Rickshaw driver Manikam is content with a quiet life supporting his neighborhood and community. Easy going and carefree, he oozes charm and is naturally popular among the locals. Soon after his younger brother becomes an officer of the law, his brother gets in a bit too deep with a local crime boss. To add to the mix, the same gangster is also the father of a young woman who Manikam has developed a friendship with. When the conflict is too much and the people Mankam cares for are in irreproachable danger, Manikam must unlock the key to his past — unlock his power of the gangster overlord he turned back on long ago —unlock BAASHA.
Thus begins the wonderful 3-hour Tamil crime musical epic of Baasha, with bonafide superstar (Rajinikanth) behind the titular role of an ex-gangster turned good— fighting, singing, and dancing his way to justice. This being my first “true” Indian cinema screening outside of last year’s decidedly non-musical and “very serious” Psycho Raman, Baasha, was a great introduction. Hitting points found in 80s blockbuster cinema, its cues (there’s even a crib of the famous Terminator 2 theme), it has all the familiarity to gently guide nubile viewers along as these familiar cinematic trails are drenched in Tamil goodness.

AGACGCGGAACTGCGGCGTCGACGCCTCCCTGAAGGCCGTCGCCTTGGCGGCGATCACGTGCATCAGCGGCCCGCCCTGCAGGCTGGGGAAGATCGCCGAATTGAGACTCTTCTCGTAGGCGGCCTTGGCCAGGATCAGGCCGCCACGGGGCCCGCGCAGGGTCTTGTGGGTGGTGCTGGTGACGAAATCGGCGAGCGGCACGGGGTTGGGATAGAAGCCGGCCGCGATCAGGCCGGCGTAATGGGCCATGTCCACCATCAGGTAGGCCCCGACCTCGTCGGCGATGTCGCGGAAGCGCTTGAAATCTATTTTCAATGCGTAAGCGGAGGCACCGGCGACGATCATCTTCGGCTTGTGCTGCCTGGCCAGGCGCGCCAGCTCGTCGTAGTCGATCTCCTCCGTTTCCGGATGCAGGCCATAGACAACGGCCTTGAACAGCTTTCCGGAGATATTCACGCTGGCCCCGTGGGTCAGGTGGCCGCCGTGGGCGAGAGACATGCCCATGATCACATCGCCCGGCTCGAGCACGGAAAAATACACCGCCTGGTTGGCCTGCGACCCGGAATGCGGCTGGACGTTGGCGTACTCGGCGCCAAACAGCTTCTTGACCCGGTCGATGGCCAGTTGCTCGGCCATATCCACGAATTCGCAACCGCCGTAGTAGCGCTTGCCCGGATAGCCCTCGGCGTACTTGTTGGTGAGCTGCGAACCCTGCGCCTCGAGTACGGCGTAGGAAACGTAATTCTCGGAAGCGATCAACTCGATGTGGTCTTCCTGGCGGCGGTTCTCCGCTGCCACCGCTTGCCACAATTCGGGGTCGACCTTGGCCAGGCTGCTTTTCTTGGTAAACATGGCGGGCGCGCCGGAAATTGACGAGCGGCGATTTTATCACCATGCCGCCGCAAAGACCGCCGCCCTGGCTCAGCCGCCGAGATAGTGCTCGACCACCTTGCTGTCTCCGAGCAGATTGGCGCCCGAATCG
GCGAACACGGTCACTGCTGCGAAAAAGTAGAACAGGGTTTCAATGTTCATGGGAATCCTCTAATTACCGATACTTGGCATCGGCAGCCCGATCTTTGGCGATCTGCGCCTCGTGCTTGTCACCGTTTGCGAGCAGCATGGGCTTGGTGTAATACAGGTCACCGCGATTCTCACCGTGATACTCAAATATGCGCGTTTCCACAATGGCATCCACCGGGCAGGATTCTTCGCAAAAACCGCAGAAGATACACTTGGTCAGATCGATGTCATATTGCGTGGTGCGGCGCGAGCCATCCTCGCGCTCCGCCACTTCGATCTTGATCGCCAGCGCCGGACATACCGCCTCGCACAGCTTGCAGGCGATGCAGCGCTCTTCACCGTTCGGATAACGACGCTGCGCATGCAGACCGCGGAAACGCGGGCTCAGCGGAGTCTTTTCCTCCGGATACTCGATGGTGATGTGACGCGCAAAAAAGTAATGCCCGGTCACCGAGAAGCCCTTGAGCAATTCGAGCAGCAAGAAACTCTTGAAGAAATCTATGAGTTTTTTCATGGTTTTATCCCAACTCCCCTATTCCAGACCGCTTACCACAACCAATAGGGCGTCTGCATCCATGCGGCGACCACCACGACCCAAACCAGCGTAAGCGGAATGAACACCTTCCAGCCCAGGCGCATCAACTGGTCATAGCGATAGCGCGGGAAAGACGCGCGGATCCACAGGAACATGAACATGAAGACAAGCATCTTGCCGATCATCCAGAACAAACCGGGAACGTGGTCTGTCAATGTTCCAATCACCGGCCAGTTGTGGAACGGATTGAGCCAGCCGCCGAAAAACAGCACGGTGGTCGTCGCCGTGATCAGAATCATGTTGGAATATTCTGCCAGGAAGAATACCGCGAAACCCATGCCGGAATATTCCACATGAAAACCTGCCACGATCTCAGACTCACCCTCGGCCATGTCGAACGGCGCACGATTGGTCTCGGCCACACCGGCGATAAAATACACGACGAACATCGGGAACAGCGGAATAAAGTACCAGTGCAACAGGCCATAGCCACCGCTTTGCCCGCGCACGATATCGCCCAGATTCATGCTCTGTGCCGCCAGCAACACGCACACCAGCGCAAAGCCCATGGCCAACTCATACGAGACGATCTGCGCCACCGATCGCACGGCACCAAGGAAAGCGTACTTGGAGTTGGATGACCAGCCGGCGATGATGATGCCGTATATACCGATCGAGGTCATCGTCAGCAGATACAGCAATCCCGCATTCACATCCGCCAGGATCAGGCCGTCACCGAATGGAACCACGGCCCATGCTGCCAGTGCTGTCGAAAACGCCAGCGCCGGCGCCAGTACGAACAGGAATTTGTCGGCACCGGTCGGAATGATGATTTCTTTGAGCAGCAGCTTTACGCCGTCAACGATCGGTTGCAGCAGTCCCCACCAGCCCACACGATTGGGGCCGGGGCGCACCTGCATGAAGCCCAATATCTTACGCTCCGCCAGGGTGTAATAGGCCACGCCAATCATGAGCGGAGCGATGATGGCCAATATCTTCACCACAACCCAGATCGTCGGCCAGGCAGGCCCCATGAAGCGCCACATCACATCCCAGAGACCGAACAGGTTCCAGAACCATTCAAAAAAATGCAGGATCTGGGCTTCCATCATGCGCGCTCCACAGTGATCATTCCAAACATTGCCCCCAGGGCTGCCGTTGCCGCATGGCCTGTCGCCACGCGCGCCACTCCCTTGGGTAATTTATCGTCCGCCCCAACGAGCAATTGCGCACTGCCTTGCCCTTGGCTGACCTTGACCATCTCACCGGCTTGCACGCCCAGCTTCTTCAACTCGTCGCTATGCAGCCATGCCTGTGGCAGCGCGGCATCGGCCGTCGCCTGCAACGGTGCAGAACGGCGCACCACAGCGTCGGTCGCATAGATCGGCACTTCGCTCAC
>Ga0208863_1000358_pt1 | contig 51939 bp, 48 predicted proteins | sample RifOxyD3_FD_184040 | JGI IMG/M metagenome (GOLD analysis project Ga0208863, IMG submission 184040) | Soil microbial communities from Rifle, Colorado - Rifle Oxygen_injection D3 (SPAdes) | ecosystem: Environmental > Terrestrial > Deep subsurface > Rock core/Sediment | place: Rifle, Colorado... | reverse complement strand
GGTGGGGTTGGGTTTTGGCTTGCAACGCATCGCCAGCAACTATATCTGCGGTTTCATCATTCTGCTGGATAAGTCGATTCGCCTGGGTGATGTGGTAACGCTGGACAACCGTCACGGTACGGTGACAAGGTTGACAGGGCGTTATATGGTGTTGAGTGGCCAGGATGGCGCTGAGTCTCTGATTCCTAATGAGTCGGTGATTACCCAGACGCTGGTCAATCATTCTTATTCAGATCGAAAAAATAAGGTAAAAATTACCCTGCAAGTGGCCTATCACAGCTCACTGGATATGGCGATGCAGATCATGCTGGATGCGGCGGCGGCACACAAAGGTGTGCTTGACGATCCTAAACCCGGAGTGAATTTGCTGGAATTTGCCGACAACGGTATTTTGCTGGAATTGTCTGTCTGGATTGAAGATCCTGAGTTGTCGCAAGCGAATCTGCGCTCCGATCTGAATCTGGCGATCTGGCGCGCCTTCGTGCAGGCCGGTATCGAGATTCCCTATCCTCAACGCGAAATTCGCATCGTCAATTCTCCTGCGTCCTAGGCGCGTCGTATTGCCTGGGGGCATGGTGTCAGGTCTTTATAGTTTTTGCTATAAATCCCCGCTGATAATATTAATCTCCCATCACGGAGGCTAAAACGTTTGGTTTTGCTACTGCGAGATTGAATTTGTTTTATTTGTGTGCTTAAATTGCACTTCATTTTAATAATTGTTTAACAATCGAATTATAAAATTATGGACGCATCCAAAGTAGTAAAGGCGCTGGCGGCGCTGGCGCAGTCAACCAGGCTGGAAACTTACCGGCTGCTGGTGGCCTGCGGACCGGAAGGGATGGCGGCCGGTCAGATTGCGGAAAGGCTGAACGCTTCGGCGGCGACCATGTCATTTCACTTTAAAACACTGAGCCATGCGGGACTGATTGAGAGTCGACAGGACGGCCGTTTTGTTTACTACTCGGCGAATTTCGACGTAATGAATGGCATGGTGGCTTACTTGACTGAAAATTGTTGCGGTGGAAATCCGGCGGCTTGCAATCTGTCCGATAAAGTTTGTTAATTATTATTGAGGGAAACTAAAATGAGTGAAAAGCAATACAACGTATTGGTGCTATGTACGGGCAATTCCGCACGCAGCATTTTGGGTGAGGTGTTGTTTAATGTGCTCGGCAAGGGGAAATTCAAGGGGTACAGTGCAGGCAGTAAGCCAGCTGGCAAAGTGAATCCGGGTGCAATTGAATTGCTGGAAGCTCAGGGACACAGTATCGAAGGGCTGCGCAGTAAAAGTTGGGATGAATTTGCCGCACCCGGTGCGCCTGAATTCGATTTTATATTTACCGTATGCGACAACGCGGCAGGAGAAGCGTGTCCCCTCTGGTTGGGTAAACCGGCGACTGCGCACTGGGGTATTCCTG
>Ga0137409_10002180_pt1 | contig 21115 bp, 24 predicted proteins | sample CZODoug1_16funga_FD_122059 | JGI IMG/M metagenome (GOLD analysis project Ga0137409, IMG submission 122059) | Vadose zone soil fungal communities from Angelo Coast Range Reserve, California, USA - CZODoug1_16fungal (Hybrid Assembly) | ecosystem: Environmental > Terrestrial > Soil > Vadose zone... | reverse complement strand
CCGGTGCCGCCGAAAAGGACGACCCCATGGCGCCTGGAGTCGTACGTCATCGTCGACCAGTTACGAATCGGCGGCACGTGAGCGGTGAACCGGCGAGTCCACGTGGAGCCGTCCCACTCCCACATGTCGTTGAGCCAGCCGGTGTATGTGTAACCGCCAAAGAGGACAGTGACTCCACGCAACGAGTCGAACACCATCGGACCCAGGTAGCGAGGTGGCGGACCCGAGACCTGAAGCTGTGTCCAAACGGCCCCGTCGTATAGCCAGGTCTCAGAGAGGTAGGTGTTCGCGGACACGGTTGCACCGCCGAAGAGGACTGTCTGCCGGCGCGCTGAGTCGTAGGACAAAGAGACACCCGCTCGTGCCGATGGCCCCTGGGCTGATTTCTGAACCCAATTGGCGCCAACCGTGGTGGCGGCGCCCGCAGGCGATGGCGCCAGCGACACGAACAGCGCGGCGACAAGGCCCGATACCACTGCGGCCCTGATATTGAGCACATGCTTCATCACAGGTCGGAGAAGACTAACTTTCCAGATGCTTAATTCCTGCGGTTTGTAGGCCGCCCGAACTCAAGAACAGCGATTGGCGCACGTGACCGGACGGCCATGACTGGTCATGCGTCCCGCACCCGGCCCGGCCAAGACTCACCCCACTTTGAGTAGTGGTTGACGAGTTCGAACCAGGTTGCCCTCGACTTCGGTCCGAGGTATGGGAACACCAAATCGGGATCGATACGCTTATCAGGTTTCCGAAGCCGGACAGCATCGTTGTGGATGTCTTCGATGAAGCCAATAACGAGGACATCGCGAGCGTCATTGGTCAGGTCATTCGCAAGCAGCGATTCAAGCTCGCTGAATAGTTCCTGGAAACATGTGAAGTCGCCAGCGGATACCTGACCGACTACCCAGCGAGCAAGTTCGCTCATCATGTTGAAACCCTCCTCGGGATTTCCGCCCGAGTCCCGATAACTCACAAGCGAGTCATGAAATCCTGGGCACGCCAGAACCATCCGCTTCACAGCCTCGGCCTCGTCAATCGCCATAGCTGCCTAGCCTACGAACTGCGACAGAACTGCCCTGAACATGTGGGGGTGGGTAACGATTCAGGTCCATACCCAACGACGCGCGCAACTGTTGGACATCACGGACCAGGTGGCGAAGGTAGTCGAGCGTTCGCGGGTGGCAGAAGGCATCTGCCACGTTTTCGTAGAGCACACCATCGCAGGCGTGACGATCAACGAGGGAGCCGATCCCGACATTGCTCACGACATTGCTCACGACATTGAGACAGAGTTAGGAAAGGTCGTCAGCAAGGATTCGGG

Three hours is a lot but bear in mind a good chunk of that is filled up with songs, hilarious musical cues and all. Inherently over the top, the song and dance numbers while entertaining also double down on character motivations, from the first flutters of a romance, all the way to the final showdown.
Carrying the film is of course Superstar Rajinikanth, with a larger than life presence that seems to only grow as the film progresses. The film was introduced stating that its main star, Rajinikanth, is "basically a God in India". To put some perspective, the guy has his own logo show before the studios. Every action is one that is monumental. A hair flick, a head turn, a signature power-stance, this is the type of film that gives the same weight of importance to answering a phone call to that of say, a street crucifixion.
Naturally, the film’s contagious energy spilled from the screen and into the audience. Chants and cheers filled the room when the titular theme played. By the end of the film, I had felt like I had just been to a concert instead of a movie. A great experience and film, Baasha, is a wonderful introduction into the world of Indian cinema. It’s a shame the home video distribution system in India is nowhere near the capacity it is in the States, so the chance of seeing this outside of Youtube is low. Regardless, this film was such an entertaining surprise that I’ll be keeping my eye out for any Indian repertory screening in the future.